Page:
My first day in England was honestly awful. I arrived at 6am after an 8 hour flight with no sleep. Then when I finally arrived on campus (and so grateful that I had signed up for the uni-arranged transport) I found out that my accommodation wasn’t going to be ready for another couple of hours. After waiting for what seemed like an eternity I finally arrived in my room and tried to take a nap before venturing to the mall to buy sheets and other things I really needed but didn’t want to take up space in my luggage. It was around 4pm when I made it to the mall and already dark outside, which of course did not help my jet lag and disorientation. I bought my sheets without issue, but when I finally realized I was hungry and went to buy food, my card was declined. So I had to walk back to my room on campus to connect to wifi (I didn’t have a local number yet) to facetime my parents and set up an online virtual chat with my bank even though I had made sure to tell them before I left that I was going to be abroad. By that point I was too tired to walk back to the mall to get food and everything on campus was already closed so I decided to order a pizza. However, what I did not know was that the pizza delivery to the campus did not come directly to the flat, but instead to the nearby taxi circle. I waited by my flat door since I didn’t have a phone number that the delivery driver could call thinking I would be fine and be able to let them in the flat and get my pizza no problem. It wasn’t until a random person in my building came downstairs and told me about the delivery process on campus that I realized that my pizza was probably lost forever and I would likely go to bed hungry that night. I cried so much that day and I was so tempted to turn around and come back home. What I didn’t know was how quickly my situation would turn around. The next day, I was invited to go into London with a group by another exchange student from Oklahoma that I met at the airport. I was so tired that I almost didn’t go, but I’m so glad that I did. That day I met people that I became really close with over the course of the semester and that day is one of my favorites simply because it turned my outlook around. Since then I’ve still had days where I’ve been really homesick and questioned my decision to study abroad, but with any big life step that’s normal.

Don’t let someone’s social media influence how you think your experiences should be. You may not love every part of the experience, but trust me, in the end it will be worth it.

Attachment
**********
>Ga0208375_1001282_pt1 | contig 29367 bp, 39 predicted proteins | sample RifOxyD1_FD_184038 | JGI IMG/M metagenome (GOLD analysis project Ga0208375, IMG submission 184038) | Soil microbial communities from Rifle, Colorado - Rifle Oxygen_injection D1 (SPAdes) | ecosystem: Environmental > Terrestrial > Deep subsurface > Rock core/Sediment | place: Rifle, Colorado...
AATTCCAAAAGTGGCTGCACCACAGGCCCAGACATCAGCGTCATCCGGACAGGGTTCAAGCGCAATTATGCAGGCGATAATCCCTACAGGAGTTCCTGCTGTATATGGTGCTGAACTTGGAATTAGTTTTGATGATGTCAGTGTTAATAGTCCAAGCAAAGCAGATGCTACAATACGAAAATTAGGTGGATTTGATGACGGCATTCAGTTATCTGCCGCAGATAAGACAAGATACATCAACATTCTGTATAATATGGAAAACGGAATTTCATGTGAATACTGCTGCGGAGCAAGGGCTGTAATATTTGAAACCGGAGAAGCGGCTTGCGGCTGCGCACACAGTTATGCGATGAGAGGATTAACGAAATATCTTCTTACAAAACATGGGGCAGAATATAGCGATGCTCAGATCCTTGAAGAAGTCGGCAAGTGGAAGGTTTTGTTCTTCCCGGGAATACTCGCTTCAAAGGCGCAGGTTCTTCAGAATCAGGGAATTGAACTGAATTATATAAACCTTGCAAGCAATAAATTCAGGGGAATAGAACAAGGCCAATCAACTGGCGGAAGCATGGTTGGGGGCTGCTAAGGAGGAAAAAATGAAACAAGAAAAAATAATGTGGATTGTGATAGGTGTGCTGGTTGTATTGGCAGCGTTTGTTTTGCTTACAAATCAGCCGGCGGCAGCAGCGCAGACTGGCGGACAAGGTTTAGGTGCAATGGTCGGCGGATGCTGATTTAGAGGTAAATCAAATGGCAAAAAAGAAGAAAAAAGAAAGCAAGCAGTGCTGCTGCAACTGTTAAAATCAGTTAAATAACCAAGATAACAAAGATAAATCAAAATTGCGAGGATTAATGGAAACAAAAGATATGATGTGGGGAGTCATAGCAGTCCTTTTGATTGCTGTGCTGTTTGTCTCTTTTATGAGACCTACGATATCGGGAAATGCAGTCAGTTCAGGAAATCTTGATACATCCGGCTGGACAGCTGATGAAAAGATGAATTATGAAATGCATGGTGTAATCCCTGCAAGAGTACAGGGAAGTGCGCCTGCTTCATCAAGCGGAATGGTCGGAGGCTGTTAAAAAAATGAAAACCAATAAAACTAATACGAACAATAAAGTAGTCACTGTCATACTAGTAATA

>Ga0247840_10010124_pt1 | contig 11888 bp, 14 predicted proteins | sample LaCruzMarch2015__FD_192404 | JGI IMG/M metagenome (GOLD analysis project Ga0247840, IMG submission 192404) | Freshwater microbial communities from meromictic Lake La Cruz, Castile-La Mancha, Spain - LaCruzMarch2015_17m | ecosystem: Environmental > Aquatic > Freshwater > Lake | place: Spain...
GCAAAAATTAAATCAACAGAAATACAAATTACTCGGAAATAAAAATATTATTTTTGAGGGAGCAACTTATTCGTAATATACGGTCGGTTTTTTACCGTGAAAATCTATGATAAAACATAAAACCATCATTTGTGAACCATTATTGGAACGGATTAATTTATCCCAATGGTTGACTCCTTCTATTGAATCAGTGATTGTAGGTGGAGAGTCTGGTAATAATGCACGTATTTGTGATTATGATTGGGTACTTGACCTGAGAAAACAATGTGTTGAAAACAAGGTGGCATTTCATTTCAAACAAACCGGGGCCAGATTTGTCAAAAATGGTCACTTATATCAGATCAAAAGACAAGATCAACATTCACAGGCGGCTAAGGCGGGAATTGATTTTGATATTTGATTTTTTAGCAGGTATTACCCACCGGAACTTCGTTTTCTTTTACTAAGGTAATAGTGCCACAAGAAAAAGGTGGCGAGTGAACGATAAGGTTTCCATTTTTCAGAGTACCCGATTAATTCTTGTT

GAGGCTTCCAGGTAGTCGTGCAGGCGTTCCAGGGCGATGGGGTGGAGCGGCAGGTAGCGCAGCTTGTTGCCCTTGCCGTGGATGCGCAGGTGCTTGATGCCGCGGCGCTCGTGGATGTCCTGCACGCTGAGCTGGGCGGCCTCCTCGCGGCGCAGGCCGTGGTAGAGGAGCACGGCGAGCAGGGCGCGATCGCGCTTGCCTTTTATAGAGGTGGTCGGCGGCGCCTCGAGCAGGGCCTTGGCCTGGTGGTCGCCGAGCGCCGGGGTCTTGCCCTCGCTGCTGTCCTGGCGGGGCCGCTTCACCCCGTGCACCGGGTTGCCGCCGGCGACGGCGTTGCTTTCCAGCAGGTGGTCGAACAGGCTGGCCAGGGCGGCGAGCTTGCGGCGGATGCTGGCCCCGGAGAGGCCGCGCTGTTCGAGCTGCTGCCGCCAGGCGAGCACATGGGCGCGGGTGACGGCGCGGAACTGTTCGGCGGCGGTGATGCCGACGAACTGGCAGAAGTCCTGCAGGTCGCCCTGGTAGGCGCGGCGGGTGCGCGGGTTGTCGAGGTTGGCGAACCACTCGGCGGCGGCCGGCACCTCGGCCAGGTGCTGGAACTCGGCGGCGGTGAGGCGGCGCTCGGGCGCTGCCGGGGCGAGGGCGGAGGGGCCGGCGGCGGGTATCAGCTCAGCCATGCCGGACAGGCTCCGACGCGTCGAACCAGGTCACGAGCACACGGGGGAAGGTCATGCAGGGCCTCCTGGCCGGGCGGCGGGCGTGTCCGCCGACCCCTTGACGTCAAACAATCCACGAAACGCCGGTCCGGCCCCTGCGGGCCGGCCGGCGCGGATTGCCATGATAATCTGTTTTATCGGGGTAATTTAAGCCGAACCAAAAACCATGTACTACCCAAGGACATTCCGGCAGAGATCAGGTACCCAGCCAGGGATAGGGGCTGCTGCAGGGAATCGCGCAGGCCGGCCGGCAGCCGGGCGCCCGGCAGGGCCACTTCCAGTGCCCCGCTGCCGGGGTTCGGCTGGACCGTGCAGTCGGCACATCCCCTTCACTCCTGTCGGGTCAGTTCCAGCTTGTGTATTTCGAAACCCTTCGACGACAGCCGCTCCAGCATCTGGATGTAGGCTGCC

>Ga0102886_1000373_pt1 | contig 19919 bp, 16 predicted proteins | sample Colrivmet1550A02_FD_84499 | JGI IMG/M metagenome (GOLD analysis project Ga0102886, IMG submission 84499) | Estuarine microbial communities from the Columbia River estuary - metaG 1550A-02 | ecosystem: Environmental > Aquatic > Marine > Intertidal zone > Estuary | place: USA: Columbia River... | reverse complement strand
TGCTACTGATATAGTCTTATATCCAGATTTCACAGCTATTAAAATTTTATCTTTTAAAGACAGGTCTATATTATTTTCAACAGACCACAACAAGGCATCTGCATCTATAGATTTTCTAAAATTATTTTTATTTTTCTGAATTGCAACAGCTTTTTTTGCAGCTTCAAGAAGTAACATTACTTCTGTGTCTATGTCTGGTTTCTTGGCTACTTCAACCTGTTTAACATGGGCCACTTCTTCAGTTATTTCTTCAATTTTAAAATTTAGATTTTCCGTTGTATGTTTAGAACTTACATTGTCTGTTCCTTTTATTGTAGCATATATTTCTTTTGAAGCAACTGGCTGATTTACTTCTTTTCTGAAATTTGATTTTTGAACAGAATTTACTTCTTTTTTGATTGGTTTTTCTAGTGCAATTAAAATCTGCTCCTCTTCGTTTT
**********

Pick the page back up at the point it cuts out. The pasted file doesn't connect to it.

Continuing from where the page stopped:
Pinterest: How I Increased My Engagement by 4000% in One Week

If you use Pinterest for business-related purposes, you may have asked yourself at one point or another whether promoted pins are worth it. Will the conversion rates be high enough? Will there be a significant enough of an increase in site traffic to justify paying for advertising? I argue that yes, both high conversion rates and increases in site traffic are entirely achievable. In my case, by using Pinterest Ads, I was able to increase my pin’s impressions by 4300% in one week. More importantly, user engagement with the pin shot up by 3600%. Need proof? Take a look for yourself:

Before Promotion:

pinterest engagement impressions views increase grow

After 7 Days of Promotion:

pinterest engagement impressions views increase grow

The best part about all of this? I spent less than $10.00 to advertise on Pinterest for one week.

Note: I created my Pinterest Ads account on the same day that I promoted my first pin. The “0%” increases in “Total Impressions”, “Total Engagement”, etc., reflect the fact that the Analytics and Ad portions of my Pinterest account had not been established for a long enough amount of time to gather such information.

pinterest engagement impressions views
My Pinterest Ads overview banner. Total spent: $8.58.

Now you might be thinking, “Great, so promoting a pin wouldn’t be a complete waste of money – but what purpose would it serve?” My personal goal in promoting a pin for the first time was to jumpstart a small amount of traffic to my brand new website. Although there are plenty of free ways to gain exposure for and increase traffic to a website, I was aiming to see growth beyond interactions from people within the network I’d already established organically.